It is assumed based on the facts of the Martin case that both A and E intended that the “matrimonial home” be held upon trust for themselves and their children. As a result, the children’s interest in the home would not arise until such time as both A and E had died. Therefore it would be contrary to the intention of the trust as created by E to allow for the children’s interest in the home to arise during A’s lifetime. Therefore the Limitations Act, 1980 could not start to run during A’s lifetime, as she was entitled to remain in the matrimonial home during her lifetime. Likewise, the appellants’ interest in the matrimonial home did not arise until such time as both A and E had died.
The common intentions of the parties is essentially what gives rise to a constructive trust. (Walker v Hall FLR 126) A, by leaving the property to her son P was acting in a manner inconsistent with the trust. In any event, all that P could do was hold the property as trustee for the remaining children and himself as beneficiaries of the trust. Since it is clear that the property is subject to a constructive trust the Trusts of Land and Appointment of Trustees Act 1996 will apply. (Trusts of Land and Appointment of Trustees Act 1996)
By virtue of Section 3 of the Trusts of Land and Appointment of Trustees Act 1996 the appellants have an interest in the property as well as the proceeds of sale. (Trusts of Land and Appointment of Trustees Act 1996, Section 3) Another issue that can be argued on appeal is that the home, which was trust property was sold contrary to Section 11 of the Trusts of Land and Appointment of Trustees Act 1996. By virtue of Section 11, a trustee may not sell the real estate which is trust property without first obtaining the consent of the beneficiaries under the trust.(Trust of Land and Appointment of Trustees Act 1996, Section 11)
The courts when called upon to make an order for sale or otherwise of the property are required to look at the purpose for which the trust was set up in the first place. .(Trust of Land and Appointment of Trustees Act 1996, Section 13) It therefore follows that had the appellants attempted to dispossess A following E’s death they would have been barred by virtue of Section 13 of the Trust of Land and Appointment of Trustees Act 1996 since the property was purchased as a “matrimonial home” for A, E and their seven children.
A’s interest in the matrimonial home is equitable in nature for two reasons. E purchased the house for both he and A and their seven children. Her interests together with the children’s interest will be determined by the equitable principles applicable to constructive trusts. A’s second interest in the property arises out of the fact that she was an occupier of the property under the terms of the constructive trust. Therefore A could not have dispossessed the appellant’s equitable interests in the matrimonial home by the operation of the Limitations Act 1980. (Smith, 2006)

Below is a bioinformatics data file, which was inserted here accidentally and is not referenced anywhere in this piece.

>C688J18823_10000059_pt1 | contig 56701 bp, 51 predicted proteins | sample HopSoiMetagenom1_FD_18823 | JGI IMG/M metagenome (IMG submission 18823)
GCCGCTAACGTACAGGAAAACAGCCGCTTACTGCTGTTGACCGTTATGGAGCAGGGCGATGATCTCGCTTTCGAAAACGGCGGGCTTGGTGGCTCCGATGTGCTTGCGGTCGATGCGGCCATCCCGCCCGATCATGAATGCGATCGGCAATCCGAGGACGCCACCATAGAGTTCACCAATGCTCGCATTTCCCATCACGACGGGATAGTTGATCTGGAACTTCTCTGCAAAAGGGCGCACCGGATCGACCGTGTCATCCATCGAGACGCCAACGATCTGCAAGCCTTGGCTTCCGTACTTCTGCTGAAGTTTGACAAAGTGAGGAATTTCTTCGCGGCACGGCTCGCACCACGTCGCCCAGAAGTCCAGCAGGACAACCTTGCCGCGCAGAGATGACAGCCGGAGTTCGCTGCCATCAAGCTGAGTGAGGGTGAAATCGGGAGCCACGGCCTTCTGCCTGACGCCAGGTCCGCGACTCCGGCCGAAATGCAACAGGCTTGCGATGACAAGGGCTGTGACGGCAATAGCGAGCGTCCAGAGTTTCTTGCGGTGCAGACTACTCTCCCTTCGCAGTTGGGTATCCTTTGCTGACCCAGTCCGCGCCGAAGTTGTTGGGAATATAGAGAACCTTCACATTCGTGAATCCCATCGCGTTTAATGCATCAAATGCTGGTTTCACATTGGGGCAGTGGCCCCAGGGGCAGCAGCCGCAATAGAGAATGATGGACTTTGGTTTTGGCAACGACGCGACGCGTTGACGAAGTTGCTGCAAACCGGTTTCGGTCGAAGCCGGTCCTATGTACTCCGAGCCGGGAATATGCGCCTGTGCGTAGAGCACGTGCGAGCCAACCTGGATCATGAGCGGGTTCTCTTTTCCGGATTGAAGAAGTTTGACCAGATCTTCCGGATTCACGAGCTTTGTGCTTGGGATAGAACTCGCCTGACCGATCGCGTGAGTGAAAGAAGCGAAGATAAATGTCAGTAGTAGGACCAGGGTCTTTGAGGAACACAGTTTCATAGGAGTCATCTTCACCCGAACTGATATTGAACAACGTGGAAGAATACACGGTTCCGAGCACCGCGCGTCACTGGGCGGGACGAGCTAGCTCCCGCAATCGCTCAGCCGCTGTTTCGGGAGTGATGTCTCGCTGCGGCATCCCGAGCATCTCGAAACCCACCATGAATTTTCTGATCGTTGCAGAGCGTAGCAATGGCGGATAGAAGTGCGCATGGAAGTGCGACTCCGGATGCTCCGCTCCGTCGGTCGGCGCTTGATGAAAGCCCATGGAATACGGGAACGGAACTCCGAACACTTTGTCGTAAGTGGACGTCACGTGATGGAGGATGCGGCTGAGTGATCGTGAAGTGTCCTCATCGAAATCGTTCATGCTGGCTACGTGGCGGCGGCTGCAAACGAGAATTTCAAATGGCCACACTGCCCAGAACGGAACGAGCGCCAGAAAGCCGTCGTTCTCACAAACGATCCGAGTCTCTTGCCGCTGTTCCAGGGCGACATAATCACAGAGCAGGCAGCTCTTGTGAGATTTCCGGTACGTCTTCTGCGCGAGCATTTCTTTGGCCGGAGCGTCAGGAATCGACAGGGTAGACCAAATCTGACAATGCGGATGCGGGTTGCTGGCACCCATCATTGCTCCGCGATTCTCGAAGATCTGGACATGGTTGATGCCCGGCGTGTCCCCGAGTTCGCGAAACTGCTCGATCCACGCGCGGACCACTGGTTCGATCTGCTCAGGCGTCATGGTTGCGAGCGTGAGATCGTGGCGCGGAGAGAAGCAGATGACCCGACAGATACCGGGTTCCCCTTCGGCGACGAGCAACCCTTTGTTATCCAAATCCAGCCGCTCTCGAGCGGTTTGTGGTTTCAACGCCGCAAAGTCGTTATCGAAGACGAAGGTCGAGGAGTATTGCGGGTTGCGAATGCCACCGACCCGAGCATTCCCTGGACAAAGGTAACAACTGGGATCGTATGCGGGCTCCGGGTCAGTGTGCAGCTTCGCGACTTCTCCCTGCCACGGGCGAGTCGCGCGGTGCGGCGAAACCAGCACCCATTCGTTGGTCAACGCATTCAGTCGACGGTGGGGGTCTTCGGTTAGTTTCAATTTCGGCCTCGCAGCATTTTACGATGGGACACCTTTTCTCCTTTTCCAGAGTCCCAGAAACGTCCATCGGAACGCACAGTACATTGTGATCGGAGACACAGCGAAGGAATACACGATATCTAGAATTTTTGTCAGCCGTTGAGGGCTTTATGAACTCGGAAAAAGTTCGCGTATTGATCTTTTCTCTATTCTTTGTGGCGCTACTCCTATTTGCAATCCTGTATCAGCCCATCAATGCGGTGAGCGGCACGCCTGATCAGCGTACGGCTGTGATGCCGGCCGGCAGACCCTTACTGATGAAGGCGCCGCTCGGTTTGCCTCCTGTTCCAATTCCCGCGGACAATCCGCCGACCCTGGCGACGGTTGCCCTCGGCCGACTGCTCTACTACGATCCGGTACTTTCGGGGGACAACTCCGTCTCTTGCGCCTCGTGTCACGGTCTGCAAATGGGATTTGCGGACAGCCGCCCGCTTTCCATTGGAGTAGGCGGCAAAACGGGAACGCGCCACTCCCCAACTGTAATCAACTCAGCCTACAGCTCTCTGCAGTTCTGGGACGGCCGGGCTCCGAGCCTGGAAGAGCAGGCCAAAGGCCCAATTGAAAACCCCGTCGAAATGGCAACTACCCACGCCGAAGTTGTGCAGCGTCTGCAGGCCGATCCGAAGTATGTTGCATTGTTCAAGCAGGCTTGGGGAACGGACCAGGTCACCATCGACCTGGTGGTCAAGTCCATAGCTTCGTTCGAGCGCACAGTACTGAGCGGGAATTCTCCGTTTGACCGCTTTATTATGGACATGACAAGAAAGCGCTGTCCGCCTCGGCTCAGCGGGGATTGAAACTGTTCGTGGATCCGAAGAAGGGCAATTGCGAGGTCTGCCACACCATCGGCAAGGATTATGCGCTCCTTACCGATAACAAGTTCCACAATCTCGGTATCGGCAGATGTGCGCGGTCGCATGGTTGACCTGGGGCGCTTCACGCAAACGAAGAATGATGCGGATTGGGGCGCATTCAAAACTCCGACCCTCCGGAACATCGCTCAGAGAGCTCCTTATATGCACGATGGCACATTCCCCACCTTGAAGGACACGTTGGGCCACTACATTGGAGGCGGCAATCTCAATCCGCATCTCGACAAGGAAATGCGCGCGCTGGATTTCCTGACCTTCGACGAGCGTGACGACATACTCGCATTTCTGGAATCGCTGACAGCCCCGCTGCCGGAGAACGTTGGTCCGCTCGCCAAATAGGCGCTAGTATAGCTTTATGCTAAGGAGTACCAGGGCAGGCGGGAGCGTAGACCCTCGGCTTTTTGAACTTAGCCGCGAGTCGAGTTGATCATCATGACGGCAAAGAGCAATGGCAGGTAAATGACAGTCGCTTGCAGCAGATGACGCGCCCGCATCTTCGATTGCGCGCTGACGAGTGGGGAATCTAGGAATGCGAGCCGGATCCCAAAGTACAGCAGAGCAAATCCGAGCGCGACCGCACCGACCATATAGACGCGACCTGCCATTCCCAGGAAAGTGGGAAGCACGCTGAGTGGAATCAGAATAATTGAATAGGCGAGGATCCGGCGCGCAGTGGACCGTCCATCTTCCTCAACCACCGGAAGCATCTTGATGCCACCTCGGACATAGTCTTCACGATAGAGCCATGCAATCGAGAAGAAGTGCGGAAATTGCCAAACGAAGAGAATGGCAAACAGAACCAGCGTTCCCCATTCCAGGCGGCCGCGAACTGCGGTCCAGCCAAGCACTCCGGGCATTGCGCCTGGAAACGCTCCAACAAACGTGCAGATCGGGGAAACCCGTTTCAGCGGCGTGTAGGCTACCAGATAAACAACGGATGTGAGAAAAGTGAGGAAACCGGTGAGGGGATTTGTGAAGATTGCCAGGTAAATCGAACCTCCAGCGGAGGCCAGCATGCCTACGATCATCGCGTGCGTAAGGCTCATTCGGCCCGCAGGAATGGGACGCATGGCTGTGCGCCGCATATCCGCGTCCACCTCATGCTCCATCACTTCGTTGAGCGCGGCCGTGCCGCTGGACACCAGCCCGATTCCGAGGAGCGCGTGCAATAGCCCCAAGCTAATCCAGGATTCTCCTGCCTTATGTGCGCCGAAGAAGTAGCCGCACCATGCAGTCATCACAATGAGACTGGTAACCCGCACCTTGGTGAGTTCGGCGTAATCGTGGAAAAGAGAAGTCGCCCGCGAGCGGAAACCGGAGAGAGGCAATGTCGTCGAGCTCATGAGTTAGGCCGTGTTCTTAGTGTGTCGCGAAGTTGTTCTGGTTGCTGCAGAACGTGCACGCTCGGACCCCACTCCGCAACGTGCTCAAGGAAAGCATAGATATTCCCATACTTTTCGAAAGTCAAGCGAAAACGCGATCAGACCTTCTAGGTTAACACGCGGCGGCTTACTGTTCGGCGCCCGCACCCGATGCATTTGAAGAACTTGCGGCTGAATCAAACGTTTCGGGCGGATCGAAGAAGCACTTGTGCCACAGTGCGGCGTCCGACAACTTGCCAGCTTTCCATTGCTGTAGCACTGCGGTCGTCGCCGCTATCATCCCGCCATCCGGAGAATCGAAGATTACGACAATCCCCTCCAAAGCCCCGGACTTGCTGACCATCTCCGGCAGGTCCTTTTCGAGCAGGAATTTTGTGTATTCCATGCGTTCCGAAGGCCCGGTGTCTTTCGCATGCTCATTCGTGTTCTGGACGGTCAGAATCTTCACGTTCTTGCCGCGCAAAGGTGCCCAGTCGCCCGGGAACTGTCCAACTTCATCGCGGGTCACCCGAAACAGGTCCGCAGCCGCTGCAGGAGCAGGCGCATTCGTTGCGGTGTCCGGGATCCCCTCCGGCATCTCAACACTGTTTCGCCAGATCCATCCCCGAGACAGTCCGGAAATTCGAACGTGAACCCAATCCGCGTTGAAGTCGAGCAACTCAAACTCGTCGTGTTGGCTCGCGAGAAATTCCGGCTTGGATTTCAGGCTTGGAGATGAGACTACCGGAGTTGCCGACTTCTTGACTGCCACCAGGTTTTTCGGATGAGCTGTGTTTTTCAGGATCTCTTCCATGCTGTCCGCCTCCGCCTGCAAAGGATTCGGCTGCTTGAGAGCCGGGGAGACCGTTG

A’s occupation of the matrimonial home until her death or until she chose to leave was subject to a constructive trust. As a beneficiary under the constructive trust she was not dispossessing other beneficiaries under the trust by occupying the matrimonial home. Therefore the statutory period for the acquisition of title by virtue of the doctrine of adverse possession could not have begun to run and neither could it arise to bar the equitable interests of the other beneficiaries under the trust.
Moreover, even if one were to look beyond the operation of the constructive trust principles, E had always intended for A and the children to remain in the matrimonial home. Therefore upon his death, the appellants, by failing to claim an interest in the property were merely honouring their father’s wishes. Wishes he clearly communicated when he purchased the home. The mere fact that A were permitted to remain in the matrimonial home by the consent of the proper heirs to E’s property since E was not married to E and would not inherit under the laws of intestacy is a bar to any claim under the doctrine of adverse possession.
As a result of the application of the legal principles there are two possible approaches to the appeal. First it can be claimed that the matrimonial home was subject to a constructive trust which gave A the right to remain in the matrimonial home until her death, subject to the beneficial interests of the children. Secondly it can be argued in the alternative, that E always intended for A to remain in the matrimonial home until her death therefore she could not have acquired title by virtue of adverse possession by occupying the house as long as she did.
Administration of Estates Act 1925
Gissing v Gissing.  AC 886
J.A. Pye (Oxford) Ltd. and Others v Graham and Another  1 AC 419
Martin v Myers  EWHC 194
Powell v McFarlane (1977) 38 P&CR 452
Smith, Roger.(2006) Property Law: Cases and Material. London: Longman
Springette v Defoe  2 FLR 388
Trusts of Land and Appointment of Trustees Act 1996
Walker v Hall FLR 126